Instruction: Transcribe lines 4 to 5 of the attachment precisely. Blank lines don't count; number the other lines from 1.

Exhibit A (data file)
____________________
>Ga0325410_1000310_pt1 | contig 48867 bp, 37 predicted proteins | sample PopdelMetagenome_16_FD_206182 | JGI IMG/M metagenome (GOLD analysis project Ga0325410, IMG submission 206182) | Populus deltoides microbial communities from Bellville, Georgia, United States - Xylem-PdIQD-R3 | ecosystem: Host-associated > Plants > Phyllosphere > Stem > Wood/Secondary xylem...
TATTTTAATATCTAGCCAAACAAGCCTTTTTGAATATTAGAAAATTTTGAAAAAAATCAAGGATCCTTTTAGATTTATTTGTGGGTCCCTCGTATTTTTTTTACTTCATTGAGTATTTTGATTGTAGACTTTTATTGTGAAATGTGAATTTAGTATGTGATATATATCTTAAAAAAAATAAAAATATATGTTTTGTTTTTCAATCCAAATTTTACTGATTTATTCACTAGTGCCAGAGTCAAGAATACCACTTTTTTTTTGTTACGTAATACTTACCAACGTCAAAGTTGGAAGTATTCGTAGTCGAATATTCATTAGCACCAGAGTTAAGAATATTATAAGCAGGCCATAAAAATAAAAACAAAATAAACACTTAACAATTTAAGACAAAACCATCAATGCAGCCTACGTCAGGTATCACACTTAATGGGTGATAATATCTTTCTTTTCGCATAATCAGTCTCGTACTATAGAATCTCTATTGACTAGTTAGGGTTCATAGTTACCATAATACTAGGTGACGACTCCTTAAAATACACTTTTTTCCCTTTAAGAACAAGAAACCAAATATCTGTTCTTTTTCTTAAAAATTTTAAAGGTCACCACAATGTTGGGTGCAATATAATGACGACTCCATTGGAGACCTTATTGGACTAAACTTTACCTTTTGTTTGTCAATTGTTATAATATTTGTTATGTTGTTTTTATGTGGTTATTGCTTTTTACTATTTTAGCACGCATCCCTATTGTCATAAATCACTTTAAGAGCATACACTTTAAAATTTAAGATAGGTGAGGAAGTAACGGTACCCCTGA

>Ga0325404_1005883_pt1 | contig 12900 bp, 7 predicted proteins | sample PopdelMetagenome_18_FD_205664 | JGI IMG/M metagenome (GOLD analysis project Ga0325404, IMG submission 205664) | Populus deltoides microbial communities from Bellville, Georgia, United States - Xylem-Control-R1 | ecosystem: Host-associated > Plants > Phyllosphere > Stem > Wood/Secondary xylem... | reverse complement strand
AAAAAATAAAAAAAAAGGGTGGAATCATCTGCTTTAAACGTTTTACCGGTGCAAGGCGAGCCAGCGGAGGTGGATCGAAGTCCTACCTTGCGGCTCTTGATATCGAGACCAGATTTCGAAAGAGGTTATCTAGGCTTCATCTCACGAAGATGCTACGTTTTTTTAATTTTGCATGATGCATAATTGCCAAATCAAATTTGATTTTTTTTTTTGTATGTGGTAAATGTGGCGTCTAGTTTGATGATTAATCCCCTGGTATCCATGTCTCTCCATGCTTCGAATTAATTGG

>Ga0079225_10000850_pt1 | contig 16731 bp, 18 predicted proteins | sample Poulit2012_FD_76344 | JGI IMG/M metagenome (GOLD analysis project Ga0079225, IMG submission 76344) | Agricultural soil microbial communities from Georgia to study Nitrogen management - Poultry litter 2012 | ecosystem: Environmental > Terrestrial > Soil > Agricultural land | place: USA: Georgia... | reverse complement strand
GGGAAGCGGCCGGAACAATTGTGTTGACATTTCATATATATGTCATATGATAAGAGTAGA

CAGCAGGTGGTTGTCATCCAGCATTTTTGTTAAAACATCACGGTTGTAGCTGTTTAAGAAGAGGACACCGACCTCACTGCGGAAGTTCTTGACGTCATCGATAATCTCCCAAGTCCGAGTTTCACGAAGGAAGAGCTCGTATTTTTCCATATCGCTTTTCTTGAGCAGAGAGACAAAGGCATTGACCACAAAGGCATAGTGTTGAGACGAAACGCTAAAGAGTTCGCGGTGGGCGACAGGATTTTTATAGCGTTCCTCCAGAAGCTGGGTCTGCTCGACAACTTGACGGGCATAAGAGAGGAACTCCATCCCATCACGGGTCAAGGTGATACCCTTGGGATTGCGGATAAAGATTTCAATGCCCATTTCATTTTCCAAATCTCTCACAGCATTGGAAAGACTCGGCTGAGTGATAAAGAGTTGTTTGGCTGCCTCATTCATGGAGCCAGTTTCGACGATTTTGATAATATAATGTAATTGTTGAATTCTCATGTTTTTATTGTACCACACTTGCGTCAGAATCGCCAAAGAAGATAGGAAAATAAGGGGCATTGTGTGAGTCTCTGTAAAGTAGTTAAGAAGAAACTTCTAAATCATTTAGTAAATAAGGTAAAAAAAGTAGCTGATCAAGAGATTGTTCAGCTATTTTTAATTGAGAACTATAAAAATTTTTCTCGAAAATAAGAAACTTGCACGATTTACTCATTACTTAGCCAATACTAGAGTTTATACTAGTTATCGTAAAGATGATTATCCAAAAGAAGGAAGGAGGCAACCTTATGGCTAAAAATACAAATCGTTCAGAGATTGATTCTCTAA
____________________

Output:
AAAAAATAAAAAAAAAGGGTGGAATCATCTGCTTTAAACGTTTTACCGGTGCAAGGCGAGCCAGCGGAGGTGGATCGAAGTCCTACCTTGCGGCTCTTGATATCGAGACCAGATTTCGAAAGAGGTTATCTAGGCTTCATCTCACGAAGATGCTACGTTTTTTTAATTTTGCATGATGCATAATTGCCAAATCAAATTTGATTTTTTTTTTTGTATGTGGTAAATGTGGCGTCTAGTTTGATGATTAATCCCCTGGTATCCATGTCTCTCCATGCTTCGAATTAATTGG

>Ga0079225_10000850_pt1 | contig 16731 bp, 18 predicted proteins | sample Poulit2012_FD_76344 | JGI IMG/M metagenome (GOLD analysis project Ga0079225, IMG submission 76344) | Agricultural soil microbial communities from Georgia to study Nitrogen management - Poultry litter 2012 | ecosystem: Environmental > Terrestrial > Soil > Agricultural land | place: USA: Georgia... | reverse complement strand